They wanted to know more about a prominent local institution, the Fred Hutchinson Cancer Research Center, and especially its unusually clever business deal with Seattle-based Juno Therapeutics. I talked about that, and about striking the right balance between government and industry-sponsored research. The segment runs a little more than 6 minutes.

 

3
Apr
2015

Sarepta’s Controversial CEO is Out, But Duchenne Muscular Dystrophy R&D is Rising

Sarepta Therapeutics is one of those rare biotech stories with Hollywood appeal. Its CEO was ousted this week, and it may never deliver the happy ending so many desperate parents are counting on for children with Duchenne Muscular Dystrophy. But no matter what, the company has helped spark a renaissance of R&D for this crippling rare disease.

To get a sense of how the Duchenne Muscular Dystrophy treatment landscape has been transformed in recent years, I’ve compiled a list of 23 companies with active drug R&D programs in the field, and two formidable biotech companies that may be nibbling on the edges. (Timmerman Report Subscribers can read on for the full list, and a brief description of what each company is doing, complete with relevant links).

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30
Mar
2015

Cancer Combos Force Companies To Do Some Re-Thinking

Cancer drug developers like to say they follow the science, work well with partners, and that their prices are designed to make sure every patient gets access. But those statements are being put to the test now by combination therapies for cancer, where two or more companies will have to work together in novel ways to make the biggest impact for patients.

It’s becoming increasingly clear that a single magic bullet for cancer isn’t going to happen. Physician/scientists looking at the biological rationale and clinical trial evidence that say combinations of novel drugs are where it’s heading. A similar story has played out before with antivirals, and cardiovascular disease. Hang around any scientific meeting, and you’ll hear exciting conversations about new opportunities in the treatment of cancer.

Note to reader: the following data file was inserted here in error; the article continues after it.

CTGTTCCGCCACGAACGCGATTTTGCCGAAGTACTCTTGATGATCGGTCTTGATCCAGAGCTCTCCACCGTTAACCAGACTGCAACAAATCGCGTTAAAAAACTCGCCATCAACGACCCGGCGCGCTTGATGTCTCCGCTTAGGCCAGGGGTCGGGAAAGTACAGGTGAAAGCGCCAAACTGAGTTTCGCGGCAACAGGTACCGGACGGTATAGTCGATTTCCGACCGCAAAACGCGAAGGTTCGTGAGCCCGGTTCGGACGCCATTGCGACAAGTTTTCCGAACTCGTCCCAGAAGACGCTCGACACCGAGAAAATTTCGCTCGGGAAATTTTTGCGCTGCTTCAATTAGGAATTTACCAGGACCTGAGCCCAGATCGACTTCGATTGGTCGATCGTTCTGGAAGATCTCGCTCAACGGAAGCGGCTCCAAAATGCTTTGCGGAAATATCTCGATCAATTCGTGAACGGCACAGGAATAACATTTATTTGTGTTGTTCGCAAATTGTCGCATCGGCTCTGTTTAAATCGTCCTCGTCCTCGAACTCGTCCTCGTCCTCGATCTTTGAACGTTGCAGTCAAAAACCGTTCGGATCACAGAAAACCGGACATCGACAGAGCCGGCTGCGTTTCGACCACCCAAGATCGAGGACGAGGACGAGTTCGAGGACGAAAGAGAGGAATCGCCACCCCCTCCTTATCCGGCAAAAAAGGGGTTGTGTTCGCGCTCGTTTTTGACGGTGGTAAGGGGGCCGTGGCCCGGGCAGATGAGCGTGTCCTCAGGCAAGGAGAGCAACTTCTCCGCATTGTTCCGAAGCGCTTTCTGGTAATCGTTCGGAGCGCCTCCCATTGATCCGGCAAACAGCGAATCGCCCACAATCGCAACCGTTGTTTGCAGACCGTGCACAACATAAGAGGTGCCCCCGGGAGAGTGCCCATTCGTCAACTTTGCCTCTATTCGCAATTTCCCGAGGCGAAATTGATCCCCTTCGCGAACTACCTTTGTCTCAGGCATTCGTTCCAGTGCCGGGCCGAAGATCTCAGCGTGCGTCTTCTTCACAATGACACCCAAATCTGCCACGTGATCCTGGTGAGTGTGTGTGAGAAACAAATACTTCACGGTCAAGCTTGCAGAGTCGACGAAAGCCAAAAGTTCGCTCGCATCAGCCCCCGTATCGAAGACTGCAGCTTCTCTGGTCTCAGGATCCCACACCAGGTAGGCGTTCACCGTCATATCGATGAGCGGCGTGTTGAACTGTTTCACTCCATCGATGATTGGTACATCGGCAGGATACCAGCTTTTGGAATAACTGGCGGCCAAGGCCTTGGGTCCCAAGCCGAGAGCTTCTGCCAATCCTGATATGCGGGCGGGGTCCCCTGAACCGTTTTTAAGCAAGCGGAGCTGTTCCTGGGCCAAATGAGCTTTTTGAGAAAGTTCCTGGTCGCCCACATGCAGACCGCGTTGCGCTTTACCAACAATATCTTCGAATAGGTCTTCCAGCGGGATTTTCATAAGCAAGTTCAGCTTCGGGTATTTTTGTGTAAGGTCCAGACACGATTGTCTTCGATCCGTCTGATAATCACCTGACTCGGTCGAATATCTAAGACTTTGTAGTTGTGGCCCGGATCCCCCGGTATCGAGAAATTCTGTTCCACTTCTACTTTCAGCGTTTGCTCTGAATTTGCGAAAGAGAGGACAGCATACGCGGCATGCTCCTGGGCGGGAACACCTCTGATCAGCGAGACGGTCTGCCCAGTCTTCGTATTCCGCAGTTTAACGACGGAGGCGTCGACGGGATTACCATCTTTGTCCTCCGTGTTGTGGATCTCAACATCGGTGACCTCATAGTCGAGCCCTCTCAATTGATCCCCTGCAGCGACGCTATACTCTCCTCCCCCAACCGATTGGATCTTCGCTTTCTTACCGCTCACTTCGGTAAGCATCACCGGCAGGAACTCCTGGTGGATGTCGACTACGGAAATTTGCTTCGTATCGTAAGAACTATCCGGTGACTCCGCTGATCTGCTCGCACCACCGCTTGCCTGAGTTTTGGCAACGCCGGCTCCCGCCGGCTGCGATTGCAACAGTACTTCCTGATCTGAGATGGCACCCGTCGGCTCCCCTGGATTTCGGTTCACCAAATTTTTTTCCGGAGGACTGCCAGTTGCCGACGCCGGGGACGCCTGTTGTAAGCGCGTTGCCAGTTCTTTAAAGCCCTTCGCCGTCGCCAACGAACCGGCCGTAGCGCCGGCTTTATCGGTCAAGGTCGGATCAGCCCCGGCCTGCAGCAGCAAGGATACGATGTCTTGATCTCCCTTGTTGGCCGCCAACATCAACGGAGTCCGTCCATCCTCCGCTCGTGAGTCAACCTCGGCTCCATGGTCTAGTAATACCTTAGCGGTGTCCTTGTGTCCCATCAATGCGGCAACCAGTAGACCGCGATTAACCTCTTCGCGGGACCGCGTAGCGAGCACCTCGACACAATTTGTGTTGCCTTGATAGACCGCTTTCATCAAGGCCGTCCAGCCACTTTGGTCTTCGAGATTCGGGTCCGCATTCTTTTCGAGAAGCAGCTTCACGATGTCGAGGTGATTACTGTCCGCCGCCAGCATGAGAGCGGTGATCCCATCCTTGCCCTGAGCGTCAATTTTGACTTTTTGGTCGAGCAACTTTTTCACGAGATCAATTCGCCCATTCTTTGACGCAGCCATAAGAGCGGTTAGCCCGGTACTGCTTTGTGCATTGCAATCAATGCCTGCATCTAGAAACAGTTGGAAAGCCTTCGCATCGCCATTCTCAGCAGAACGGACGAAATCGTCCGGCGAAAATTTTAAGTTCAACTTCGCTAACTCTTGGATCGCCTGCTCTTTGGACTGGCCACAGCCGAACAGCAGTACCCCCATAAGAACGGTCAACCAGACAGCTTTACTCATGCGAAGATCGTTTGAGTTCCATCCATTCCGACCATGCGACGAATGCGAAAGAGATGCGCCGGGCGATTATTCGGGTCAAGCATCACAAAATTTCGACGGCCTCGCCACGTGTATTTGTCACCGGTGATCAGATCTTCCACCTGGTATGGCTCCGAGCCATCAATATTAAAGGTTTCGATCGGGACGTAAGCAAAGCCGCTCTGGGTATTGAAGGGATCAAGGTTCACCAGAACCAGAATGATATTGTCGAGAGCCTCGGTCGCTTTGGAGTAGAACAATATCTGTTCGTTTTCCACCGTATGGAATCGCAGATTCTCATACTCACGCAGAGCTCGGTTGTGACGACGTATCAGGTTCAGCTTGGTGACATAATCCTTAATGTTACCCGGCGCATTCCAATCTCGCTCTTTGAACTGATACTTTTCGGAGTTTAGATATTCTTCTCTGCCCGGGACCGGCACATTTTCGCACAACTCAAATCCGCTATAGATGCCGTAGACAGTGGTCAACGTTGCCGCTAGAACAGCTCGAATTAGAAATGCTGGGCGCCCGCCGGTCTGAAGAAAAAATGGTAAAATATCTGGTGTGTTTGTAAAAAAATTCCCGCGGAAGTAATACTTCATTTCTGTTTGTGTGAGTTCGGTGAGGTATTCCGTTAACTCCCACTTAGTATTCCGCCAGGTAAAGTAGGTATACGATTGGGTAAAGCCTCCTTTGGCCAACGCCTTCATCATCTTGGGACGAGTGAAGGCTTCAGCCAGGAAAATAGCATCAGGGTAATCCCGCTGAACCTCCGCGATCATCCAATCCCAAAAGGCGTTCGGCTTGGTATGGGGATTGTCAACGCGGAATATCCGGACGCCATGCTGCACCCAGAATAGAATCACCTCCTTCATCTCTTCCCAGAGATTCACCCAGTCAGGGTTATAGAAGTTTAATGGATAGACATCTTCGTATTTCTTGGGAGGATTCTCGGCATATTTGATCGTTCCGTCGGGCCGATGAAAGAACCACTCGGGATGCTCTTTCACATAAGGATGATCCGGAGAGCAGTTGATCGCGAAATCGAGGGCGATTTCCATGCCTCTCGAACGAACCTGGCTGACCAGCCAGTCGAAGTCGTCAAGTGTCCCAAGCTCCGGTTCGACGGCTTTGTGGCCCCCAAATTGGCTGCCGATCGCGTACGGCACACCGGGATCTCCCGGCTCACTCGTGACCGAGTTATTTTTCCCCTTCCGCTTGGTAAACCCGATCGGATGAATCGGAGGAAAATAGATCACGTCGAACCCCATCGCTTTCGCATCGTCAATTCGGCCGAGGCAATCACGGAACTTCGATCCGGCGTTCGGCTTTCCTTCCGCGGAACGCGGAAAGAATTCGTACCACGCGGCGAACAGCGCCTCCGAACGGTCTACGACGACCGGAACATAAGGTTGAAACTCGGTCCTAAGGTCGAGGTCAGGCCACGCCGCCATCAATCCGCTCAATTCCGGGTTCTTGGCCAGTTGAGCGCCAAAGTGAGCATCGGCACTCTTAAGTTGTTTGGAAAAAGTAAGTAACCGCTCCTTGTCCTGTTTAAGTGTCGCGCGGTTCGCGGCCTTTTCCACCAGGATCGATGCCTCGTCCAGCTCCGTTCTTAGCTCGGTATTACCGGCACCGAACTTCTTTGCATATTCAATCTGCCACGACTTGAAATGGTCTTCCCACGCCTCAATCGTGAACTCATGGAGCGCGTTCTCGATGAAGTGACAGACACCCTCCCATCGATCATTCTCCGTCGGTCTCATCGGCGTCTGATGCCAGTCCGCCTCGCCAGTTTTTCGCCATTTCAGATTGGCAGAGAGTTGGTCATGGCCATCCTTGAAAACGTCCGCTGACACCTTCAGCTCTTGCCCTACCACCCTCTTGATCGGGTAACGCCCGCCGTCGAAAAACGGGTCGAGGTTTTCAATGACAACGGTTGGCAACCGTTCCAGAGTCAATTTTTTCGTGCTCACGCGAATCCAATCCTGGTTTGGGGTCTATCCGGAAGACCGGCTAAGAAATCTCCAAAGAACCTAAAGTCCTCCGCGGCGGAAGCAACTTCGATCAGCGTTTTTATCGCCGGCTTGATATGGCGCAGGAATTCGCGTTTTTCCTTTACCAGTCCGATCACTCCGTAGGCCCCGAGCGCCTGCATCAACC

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26
Mar
2015

See the Photos: Timmerman Report West Coast Launch Party

Entrepreneurs know what it’s like to dream big and take risk, so they naturally tend to support people who do the same. For that, I’m immensely thankful.

I was blown away, and humbled, by the words of encouragement I heard last week at the Timmerman Report launch party in my hometown of Seattle. There was a great mixed crowd of biotech entrepreneurs, executives, students, postdocs, journalism friends, and my family (including a certain scene-stealing toddler).

Special thanks go out to Alexandria Real Estate Equities for allowing me to use the Agora Conference Center for the party. Seattle-based photographer Robert Wade was on hand, and took all of the great candid photos you see in the gallery below. Matt and Carlin Pressnall unfortunately couldn’t make it, but I wanted to make sure to thank them for designing and developing a first-rate reading experience for biotech professionals who use laptops, tablets, or smartphones.

With that, here are some of the photo highlights. There will be many more at the East Coast launch party on Apr. 16 at Pfizer Cambridge. You can click on the thumbnail images for a larger view.

24
Mar
2015

Come to Pfizer Cambridge for the East Coast Launch Party